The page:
Sunday, December 17, 2017

Patrilineal Longevity: Defying Life Expectancy Rates

This past summer, I traveled to Licking County, Ohio and visited the cemetery grounds where my fifth great-grandfather, Thomas Kirk, was buried.

Walking among the crumbling markers, I found a weathered footstone inscribed with the initials "V. K." It was the last physical remnant of my fourth great-grandfather Vachel Kirk's burial.

Vachel Kirk's footstone

Thomas was accidentally killed when he was about 68 years old, and his son Vachel died at the age of 27. Both deaths made me curious about my patrilineal longevity. How old did my paternal line ancestors live to be, and were there reoccurring causes of death?

Vachel was the eldest of Thomas' 13 children and one of nine sons. When Vachel passed at 27, he had three children who survived him, including two sons.

My third great-grandfather, James Kirk, lived to be 87 years old. He passed away in Iowa's Polk County Asylum from acute intestinal infarction.

In 1917, his name appeared on the Asylum's rolls of the insane; first appearing in April when he was committed to the facility. I suspect, in his old age, his mental faculties must have faded and the family had to relinquish care to medical professionals. See Grandpa Reappeared In The Insane Asylum.

James had eight children, including five sons. Among them was my second great-grandfather William Franklin Kirk.

William settled in Colorado and worked at a water reservoir. In 1919, at the age of 67 (nearly the same age as Thomas Kirk when he was accidentally killed) he was found face down in the reservoir. His death certificate listed accidental drowning as the official cause of death. See Night Watchman Found Drowned.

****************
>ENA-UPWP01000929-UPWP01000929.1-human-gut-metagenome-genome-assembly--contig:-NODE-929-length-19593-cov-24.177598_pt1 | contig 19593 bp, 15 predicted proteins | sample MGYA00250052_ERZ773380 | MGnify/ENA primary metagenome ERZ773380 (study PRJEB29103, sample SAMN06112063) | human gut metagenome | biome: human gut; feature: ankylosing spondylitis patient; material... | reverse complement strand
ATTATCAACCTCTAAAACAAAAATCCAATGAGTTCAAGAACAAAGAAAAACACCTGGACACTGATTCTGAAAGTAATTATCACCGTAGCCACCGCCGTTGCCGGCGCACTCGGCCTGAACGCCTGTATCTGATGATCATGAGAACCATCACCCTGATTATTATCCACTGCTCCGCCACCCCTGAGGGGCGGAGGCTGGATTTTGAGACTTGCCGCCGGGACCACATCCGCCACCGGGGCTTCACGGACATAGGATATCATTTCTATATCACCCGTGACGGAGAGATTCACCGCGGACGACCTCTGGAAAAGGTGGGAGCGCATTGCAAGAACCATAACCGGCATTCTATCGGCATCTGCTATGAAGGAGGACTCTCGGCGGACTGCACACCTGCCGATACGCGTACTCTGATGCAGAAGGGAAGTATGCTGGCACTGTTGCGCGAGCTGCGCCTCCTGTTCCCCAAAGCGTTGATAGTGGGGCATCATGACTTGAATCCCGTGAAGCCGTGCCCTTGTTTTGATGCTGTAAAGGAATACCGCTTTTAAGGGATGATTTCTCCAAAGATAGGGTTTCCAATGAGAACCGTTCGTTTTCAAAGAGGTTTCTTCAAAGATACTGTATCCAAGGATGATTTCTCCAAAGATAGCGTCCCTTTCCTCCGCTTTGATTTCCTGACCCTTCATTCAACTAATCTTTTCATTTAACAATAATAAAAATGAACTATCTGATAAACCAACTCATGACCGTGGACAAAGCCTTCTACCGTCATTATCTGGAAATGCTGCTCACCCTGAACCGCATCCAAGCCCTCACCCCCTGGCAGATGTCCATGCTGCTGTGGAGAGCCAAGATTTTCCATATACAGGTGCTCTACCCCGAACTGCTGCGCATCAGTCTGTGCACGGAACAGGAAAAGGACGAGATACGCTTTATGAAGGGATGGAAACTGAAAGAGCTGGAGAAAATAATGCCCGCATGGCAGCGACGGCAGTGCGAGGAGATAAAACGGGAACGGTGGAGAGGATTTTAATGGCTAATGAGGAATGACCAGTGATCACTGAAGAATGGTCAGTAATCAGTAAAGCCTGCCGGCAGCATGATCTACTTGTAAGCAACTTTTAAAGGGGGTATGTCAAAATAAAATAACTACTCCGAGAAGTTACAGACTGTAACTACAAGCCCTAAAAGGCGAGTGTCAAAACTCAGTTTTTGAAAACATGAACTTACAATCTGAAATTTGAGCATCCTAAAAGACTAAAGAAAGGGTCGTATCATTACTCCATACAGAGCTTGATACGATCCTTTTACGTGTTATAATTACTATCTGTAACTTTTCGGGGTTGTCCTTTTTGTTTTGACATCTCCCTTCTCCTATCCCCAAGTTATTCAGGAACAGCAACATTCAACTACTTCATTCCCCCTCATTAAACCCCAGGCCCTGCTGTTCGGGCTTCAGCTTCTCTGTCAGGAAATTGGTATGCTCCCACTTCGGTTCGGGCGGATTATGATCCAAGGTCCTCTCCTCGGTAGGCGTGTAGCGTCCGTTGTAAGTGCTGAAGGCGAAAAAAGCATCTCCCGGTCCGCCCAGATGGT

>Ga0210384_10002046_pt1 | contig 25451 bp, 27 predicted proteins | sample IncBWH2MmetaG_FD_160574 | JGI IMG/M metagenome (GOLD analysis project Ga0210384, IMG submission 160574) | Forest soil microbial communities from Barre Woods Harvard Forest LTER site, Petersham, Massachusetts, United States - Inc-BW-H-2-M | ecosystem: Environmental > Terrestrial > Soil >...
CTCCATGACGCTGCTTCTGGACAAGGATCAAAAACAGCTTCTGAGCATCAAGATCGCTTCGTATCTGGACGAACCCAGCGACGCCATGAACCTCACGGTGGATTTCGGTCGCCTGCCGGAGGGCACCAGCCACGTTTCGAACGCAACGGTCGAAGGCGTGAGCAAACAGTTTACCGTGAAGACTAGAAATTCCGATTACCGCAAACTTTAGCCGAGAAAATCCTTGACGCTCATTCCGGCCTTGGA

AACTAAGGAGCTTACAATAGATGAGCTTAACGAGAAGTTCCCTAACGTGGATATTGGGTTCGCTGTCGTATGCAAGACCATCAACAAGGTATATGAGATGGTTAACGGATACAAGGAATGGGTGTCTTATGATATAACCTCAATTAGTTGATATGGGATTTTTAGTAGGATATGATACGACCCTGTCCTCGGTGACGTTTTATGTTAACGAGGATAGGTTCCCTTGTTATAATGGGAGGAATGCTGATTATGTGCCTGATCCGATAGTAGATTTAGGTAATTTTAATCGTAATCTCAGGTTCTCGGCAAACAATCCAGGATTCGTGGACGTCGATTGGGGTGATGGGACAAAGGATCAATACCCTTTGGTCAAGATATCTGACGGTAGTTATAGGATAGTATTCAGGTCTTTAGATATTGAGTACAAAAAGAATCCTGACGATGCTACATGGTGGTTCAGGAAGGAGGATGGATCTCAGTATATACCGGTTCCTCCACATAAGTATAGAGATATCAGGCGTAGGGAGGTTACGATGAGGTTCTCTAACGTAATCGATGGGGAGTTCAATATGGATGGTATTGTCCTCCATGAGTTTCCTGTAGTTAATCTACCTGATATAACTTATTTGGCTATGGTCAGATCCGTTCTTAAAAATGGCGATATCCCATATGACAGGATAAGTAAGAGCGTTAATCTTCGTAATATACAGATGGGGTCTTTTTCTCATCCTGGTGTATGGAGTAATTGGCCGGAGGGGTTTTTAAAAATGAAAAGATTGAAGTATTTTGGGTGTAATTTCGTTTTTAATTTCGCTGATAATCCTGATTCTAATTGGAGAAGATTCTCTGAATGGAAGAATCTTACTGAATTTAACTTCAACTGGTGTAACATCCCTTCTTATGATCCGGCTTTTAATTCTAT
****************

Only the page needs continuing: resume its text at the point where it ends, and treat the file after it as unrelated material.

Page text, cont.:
William was father to 12 children, including seven sons. My great-grandfather Samuel James Kirk was among the middle children.

Samuel enlisted in the military during World War I, and spent his final months living in a Colorado Veterans Administration hospital. He died in 1970 at the age of 78 due to chronic brain syndrome.

Samuel's only child - my grandfather - passed away in 1990 at the age of 58 following a heart attack.

Scattered Results Yet Defying Life Expectancy Rates
Tallying their ages: 58, 78, 67, 87, 27, and 68, results in an average life expectancy of 64 years.

When laid out in this fashion, it's interesting to see that the scattered ages - skewed by accidents and an early death - aren't the result of a single reoccurring cause of death.

I searched for the corresponding life expectancy for men born in each of their generations. Legacy approximated life expectancy as follows:

  • 1750-1800: 36 years of age
  • 1800-1850: 37 years of age
  • 1850-1900: 38 years of age
  • 1900-1950: 48 years of age

These average ages skewed low - even for these time periods - because of the inclusion of the higher childhood mortality rates that existed pre-20th century.

I've seen life expectancy charts where the numbers increased for men who made it to the age of ten. If you could survive the afflictions of childhood, you were likely to live a moderately long life even by today's standards.

While none of them were centenarians, my paternal ancestors - excepting Vachel - all beat the life expectancy rates for men born in their generation. Hey, celebrate every victory!

How did your ancestors fare?


  1. Did you average them without the accidental deaths? That would give you a more realistic sense of actual longevity, wouldn't it?

    I haven't done this. Not sure I want to know!

    1. You make a very good point (for which I did NOT account for).

      So, removing my greatest outlier (4th great-grandfather who died at 27) but still keeping the accidental death for Thomas I get an average age of 71.6, which isn't that far below today's life expectancy for an American male of 78.74 years.

  2. Not too bad at all! I hope you, however, bring the average WAY up! :) Merry Christmas, Michael.